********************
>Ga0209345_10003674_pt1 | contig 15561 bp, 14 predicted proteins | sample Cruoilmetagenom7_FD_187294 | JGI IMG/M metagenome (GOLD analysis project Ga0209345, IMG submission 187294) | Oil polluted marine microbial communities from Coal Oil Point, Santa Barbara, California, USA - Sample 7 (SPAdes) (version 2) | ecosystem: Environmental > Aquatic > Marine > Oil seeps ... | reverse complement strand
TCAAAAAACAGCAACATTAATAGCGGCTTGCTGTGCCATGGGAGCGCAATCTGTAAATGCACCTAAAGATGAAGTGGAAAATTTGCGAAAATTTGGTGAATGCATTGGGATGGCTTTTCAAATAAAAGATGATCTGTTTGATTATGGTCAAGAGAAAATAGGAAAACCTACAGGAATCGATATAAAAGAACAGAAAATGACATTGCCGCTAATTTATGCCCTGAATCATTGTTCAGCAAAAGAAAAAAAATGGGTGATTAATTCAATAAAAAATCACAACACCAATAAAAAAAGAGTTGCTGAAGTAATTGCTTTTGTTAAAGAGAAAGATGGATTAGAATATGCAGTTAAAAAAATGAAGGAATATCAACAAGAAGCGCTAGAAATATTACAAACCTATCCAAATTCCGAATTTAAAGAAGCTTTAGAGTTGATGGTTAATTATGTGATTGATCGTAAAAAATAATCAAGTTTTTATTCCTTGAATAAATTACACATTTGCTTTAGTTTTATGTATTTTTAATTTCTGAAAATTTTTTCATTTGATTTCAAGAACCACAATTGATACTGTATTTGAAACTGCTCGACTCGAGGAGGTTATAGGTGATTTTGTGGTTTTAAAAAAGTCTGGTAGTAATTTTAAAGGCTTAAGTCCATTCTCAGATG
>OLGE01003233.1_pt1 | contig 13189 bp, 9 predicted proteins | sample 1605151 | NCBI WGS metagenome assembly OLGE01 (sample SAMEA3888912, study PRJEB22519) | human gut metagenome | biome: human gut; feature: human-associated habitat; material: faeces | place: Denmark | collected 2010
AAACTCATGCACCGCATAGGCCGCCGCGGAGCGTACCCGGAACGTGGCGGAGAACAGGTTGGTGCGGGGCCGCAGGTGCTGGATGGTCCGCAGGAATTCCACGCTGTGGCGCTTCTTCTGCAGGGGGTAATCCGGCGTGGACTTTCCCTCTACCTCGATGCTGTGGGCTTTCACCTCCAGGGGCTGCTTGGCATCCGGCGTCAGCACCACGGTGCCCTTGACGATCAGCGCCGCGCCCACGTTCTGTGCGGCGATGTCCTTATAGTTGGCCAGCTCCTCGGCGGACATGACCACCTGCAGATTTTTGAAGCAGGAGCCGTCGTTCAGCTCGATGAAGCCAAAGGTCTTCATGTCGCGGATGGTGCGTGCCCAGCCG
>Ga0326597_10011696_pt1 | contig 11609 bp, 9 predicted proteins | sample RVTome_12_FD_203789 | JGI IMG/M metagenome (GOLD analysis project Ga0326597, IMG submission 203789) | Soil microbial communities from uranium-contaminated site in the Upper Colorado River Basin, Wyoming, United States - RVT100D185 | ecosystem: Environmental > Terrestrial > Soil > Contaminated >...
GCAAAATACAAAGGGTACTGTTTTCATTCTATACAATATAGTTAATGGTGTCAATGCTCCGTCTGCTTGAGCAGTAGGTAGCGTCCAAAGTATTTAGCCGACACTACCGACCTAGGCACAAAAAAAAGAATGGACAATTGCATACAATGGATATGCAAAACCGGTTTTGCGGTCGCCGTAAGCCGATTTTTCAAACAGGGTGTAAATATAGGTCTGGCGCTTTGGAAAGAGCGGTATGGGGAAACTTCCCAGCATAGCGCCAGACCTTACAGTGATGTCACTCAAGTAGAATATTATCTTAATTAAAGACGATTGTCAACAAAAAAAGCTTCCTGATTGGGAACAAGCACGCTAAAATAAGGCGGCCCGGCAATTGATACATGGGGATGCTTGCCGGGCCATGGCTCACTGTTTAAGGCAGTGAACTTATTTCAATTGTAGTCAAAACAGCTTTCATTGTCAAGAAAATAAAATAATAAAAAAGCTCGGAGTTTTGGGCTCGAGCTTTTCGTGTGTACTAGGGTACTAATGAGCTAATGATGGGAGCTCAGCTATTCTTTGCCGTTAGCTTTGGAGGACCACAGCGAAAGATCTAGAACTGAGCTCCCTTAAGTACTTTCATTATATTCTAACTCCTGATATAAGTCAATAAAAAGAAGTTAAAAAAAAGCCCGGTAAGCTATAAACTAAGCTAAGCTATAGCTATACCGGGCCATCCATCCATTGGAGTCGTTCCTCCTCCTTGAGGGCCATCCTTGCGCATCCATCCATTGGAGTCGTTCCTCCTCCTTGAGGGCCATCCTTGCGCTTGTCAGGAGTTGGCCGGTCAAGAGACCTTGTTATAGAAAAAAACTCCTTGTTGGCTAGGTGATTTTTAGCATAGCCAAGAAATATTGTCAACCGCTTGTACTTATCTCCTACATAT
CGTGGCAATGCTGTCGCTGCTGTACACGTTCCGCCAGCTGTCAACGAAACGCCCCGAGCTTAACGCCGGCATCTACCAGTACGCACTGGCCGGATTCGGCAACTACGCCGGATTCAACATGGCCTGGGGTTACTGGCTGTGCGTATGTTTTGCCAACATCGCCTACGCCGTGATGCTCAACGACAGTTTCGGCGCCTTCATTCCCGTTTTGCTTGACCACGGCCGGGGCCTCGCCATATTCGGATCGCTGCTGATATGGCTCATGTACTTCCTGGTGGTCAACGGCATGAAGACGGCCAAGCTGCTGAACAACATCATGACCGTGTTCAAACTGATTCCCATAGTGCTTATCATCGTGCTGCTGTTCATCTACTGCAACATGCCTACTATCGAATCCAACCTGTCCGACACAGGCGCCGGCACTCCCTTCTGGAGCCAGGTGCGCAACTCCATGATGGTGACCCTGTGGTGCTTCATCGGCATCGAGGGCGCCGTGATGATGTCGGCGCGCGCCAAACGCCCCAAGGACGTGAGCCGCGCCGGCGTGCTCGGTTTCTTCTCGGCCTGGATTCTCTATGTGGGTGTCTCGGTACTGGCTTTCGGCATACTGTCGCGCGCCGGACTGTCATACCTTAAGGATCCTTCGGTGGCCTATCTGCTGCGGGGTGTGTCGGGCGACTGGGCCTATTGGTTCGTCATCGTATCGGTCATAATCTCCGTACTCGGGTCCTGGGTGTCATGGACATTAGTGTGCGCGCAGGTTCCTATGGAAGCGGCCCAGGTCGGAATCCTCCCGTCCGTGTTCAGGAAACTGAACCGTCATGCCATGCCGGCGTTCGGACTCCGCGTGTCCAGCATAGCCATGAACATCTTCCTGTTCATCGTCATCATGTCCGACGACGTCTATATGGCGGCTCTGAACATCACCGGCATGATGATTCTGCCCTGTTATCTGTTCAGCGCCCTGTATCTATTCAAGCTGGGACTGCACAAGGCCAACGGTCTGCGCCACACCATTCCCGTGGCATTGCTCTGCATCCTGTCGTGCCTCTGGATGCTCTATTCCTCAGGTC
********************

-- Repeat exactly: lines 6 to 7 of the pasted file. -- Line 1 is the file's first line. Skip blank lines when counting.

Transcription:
GCAAAATACAAAGGGTACTGTTTTCATTCTATACAATATAGTTAATGGTGTCAATGCTCCGTCTGCTTGAGCAGTAGGTAGCGTCCAAAGTATTTAGCCGACACTACCGACCTAGGCACAAAAAAAAGAATGGACAATTGCATACAATGGATATGCAAAACCGGTTTTGCGGTCGCCGTAAGCCGATTTTTCAAACAGGGTGTAAATATAGGTCTGGCGCTTTGGAAAGAGCGGTATGGGGAAACTTCCCAGCATAGCGCCAGACCTTACAGTGATGTCACTCAAGTAGAATATTATCTTAATTAAAGACGATTGTCAACAAAAAAAGCTTCCTGATTGGGAACAAGCACGCTAAAATAAGGCGGCCCGGCAATTGATACATGGGGATGCTTGCCGGGCCATGGCTCACTGTTTAAGGCAGTGAACTTATTTCAATTGTAGTCAAAACAGCTTTCATTGTCAAGAAAATAAAATAATAAAAAAGCTCGGAGTTTTGGGCTCGAGCTTTTCGTGTGTACTAGGGTACTAATGAGCTAATGATGGGAGCTCAGCTATTCTTTGCCGTTAGCTTTGGAGGACCACAGCGAAAGATCTAGAACTGAGCTCCCTTAAGTACTTTCATTATATTCTAACTCCTGATATAAGTCAATAAAAAGAAGTTAAAAAAAAGCCCGGTAAGCTATAAACTAAGCTAAGCTATAGCTATACCGGGCCATCCATCCATTGGAGTCGTTCCTCCTCCTTGAGGGCCATCCTTGCGCATCCATCCATTGGAGTCGTTCCTCCTCCTTGAGGGCCATCCTTGCGCTTGTCAGGAGTTGGCCGGTCAAGAGACCTTGTTATAGAAAAAAACTCCTTGTTGGCTAGGTGATTTTTAGCATAGCCAAGAAATATTGTCAACCGCTTGTACTTATCTCCTACATAT
CGTGGCAATGCTGTCGCTGCTGTACACGTTCCGCCAGCTGTCAACGAAACGCCCCGAGCTTAACGCCGGCATCTACCAGTACGCACTGGCCGGATTCGGCAACTACGCCGGATTCAACATGGCCTGGGGTTACTGGCTGTGCGTATGTTTTGCCAACATCGCCTACGCCGTGATGCTCAACGACAGTTTCGGCGCCTTCATTCCCGTTTTGCTTGACCACGGCCGGGGCCTCGCCATATTCGGATCGCTGCTGATATGGCTCATGTACTTCCTGGTGGTCAACGGCATGAAGACGGCCAAGCTGCTGAACAACATCATGACCGTGTTCAAACTGATTCCCATAGTGCTTATCATCGTGCTGCTGTTCATCTACTGCAACATGCCTACTATCGAATCCAACCTGTCCGACACAGGCGCCGGCACTCCCTTCTGGAGCCAGGTGCGCAACTCCATGATGGTGACCCTGTGGTGCTTCATCGGCATCGAGGGCGCCGTGATGATGTCGGCGCGCGCCAAACGCCCCAAGGACGTGAGCCGCGCCGGCGTGCTCGGTTTCTTCTCGGCCTGGATTCTCTATGTGGGTGTCTCGGTACTGGCTTTCGGCATACTGTCGCGCGCCGGACTGTCATACCTTAAGGATCCTTCGGTGGCCTATCTGCTGCGGGGTGTGTCGGGCGACTGGGCCTATTGGTTCGTCATCGTATCGGTCATAATCTCCGTACTCGGGTCCTGGGTGTCATGGACATTAGTGTGCGCGCAGGTTCCTATGGAAGCGGCCCAGGTCGGAATCCTCCCGTCCGTGTTCAGGAAACTGAACCGTCATGCCATGCCGGCGTTCGGACTCCGCGTGTCCAGCATAGCCATGAACATCTTCCTGTTCATCGTCATCATGTCCGACGACGTCTATATGGCGGCTCTGAACATCACCGGCATGATGATTCTGCCCTGTTATCTGTTCAGCGCCCTGTATCTATTCAAGCTGGGACTGCACAAGGCCAACGGTCTGCGCCACACCATTCCCGTGGCATTGCTCTGCATCCTGTCGTGCCTCTGGATGCTCTATTCCTCAGGTC